Flagpole Sitting

flagpole sitting

Planking. Tebow-ing. Leisure-diving. Who knew it all started with flagpole-sitting? That’s right—folks just crawled up flagpoles. And sat. For as long as possible.

What was there to do for fun in the 20s?

For Shipwreck Kelly, the answer was easy: He’d sit on top of a pole. First, he was dared to do so, and Kelly sat on the pole for more than 13 hours. Then he decided to take his show on the road, sitting on top of flagpoles for money.

Kelly, who famously called himself the ‘Luckiest Fool on Earth,’ had unofficially started a new craze, as he continued to better his time while others attempted the feat, too. He finally worked up to sitting on the pole for 22 days and six hours outside New York’s Madison Square Garden.

Then he went to Baltimore and sat for 45 days on a 60-foot pole. But then came the Depression, followed by various wars, and slowly the pole-sitting fad faded.

Or so we thought. Throughout history, other pole-sitters have emerged, even as recently as the early 1980s.

flagpole sitting

Run It Up the Flagpole

That’s when H. David Werder, miffed at the thought of paying too much for gasoline (99 cents), climbed atop the flagpole at an appliance center and waited for 439 days, 11 hours and six minutes in protest.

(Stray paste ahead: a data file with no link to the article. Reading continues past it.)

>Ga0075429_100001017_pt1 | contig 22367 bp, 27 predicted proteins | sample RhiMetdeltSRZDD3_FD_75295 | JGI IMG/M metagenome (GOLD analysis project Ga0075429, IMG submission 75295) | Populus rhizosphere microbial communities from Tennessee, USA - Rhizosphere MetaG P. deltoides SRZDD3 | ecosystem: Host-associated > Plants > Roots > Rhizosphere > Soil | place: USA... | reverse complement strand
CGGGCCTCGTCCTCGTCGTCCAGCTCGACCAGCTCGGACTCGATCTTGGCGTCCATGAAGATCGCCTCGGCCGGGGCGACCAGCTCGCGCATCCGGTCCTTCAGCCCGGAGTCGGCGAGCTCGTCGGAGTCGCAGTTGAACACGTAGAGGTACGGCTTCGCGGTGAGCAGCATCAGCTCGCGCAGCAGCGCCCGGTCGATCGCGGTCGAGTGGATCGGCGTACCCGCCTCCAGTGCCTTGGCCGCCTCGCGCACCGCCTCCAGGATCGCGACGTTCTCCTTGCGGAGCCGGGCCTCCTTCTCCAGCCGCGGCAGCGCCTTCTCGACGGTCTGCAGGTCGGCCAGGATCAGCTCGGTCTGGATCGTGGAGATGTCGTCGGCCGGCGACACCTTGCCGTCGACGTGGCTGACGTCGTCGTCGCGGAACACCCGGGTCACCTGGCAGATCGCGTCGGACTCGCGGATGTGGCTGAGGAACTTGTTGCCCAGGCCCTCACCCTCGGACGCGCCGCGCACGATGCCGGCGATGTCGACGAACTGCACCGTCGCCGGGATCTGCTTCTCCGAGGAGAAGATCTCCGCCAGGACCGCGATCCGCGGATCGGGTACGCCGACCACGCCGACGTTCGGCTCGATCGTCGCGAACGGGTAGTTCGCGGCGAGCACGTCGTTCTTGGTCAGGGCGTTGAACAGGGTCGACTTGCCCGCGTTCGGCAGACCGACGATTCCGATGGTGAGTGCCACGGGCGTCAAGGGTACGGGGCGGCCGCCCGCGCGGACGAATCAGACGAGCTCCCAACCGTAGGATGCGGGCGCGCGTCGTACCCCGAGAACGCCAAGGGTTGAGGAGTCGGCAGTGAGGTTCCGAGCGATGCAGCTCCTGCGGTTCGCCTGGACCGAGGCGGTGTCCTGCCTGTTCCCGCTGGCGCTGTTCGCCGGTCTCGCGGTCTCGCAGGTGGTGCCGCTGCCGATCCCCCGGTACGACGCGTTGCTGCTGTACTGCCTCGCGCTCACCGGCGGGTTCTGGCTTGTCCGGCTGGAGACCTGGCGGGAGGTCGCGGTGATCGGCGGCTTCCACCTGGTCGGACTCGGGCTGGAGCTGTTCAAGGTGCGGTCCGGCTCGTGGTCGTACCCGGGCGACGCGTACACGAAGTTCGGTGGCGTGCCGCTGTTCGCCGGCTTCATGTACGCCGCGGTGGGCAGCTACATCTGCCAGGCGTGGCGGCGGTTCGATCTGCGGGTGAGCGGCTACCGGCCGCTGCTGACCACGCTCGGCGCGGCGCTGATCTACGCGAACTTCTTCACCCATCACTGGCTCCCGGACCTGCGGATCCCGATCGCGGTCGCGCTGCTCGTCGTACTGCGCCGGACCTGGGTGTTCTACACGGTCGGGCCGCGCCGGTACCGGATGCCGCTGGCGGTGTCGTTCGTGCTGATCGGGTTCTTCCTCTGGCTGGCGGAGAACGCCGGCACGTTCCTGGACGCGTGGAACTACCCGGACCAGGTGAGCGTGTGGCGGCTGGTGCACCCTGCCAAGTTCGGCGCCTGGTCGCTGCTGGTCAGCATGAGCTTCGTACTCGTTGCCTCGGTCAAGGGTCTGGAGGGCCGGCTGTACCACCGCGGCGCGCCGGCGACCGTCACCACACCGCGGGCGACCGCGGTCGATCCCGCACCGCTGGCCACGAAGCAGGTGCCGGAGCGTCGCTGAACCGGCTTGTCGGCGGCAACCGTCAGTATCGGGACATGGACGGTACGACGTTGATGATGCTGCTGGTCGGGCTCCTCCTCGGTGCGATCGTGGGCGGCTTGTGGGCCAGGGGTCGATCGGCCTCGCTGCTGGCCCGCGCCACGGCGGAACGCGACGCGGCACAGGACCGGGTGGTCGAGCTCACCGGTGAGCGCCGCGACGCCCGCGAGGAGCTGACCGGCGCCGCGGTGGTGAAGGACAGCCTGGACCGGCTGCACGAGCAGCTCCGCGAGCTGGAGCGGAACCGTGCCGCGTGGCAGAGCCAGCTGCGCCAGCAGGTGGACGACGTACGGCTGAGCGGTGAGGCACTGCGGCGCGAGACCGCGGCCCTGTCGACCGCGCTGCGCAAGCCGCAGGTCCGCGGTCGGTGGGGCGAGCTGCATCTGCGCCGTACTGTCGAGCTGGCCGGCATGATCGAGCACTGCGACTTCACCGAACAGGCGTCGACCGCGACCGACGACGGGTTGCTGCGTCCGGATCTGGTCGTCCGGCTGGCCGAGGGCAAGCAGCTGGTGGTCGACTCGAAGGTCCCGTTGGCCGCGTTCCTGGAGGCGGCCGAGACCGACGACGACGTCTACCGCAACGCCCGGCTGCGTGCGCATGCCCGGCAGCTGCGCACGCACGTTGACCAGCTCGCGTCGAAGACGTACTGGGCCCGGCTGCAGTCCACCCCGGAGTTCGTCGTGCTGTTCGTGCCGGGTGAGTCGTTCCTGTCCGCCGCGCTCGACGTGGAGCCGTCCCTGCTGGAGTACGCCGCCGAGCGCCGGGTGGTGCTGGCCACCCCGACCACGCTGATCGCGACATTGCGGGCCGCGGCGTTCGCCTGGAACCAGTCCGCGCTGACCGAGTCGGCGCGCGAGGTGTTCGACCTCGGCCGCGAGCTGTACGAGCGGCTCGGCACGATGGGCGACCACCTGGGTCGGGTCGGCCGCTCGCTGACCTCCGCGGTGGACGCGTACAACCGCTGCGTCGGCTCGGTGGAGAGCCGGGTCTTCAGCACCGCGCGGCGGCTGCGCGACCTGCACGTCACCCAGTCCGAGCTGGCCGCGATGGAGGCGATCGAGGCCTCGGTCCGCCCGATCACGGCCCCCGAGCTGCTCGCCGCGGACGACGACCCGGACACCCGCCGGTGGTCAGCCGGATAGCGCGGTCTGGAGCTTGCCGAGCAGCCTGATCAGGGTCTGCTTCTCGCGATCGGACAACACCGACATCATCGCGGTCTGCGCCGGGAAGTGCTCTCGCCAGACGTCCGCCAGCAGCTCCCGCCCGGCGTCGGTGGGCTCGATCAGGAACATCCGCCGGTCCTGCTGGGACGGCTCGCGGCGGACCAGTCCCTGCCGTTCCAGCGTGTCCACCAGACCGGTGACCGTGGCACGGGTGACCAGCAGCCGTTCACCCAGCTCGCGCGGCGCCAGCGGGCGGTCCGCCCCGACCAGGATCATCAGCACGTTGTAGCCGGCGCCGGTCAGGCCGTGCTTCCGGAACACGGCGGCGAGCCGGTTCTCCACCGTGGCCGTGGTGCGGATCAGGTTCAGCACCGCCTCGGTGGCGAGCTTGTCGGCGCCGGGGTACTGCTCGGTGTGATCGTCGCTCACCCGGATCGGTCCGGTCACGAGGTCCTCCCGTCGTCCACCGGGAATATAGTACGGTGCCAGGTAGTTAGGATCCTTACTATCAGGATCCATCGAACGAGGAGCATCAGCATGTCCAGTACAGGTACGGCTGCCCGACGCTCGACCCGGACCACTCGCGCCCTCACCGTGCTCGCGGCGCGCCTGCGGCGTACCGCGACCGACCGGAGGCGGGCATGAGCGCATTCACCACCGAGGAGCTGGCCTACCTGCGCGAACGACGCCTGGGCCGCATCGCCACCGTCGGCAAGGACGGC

In 2008, Werder ran for Congress as “The Flagpole Sitter.” He was not victorious.

The lesson here: If several people do it, maybe we’ll all eventually give it a try. Just don’t try to make a living that way.

Shipwreck Kelly had attempted the feat in front of thousands of people. But the last crowd he drew was his most somber, as he was hit by a car while simply walking down the street in New York City. He was unemployed and had little money.

Colleagues said he was working on his life story, which he carried in his hands the day he was killed.

Police found it still clutched in his hands. The title? “The Luckiest Fool on Earth.”

By Ryan Clark, contributor for Ripleys.com